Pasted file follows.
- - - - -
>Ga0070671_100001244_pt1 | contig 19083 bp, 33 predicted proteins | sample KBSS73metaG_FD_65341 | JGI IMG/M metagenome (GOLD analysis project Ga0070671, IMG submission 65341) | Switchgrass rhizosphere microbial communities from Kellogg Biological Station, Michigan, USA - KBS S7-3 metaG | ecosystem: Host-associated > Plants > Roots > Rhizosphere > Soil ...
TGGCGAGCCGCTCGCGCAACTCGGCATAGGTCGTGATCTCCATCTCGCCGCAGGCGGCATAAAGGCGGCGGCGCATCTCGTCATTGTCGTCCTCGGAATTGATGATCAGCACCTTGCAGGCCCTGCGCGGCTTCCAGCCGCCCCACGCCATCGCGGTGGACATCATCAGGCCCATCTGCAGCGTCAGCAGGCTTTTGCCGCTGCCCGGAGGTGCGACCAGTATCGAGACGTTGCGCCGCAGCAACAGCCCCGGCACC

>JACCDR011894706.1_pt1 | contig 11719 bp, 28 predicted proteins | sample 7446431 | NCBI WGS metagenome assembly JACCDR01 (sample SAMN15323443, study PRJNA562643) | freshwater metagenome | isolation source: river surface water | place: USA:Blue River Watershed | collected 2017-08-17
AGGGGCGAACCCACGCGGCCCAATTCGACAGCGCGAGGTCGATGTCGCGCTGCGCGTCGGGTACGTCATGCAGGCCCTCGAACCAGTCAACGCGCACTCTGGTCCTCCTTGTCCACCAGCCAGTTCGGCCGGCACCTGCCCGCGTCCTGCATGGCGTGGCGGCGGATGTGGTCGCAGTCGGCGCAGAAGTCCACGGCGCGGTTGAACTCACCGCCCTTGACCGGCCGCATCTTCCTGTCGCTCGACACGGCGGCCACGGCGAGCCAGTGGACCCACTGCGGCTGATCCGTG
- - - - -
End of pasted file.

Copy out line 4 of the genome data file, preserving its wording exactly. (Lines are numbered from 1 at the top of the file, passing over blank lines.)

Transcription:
AGGGGCGAACCCACGCGGCCCAATTCGACAGCGCGAGGTCGATGTCGCGCTGCGCGTCGGGTACGTCATGCAGGCCCTCGAACCAGTCAACGCGCACTCTGGTCCTCCTTGTCCACCAGCCAGTTCGGCCGGCACCTGCCCGCGTCCTGCATGGCGTGGCGGCGGATGTGGTCGCAGTCGGCGCAGAAGTCCACGGCGCGGTTGAACTCACCGCCCTTGACCGGCCGCATCTTCCTGTCGCTCGACACGGCGGCCACGGCGAGCCAGTGGACCCACTGCGGCTGATCCGTG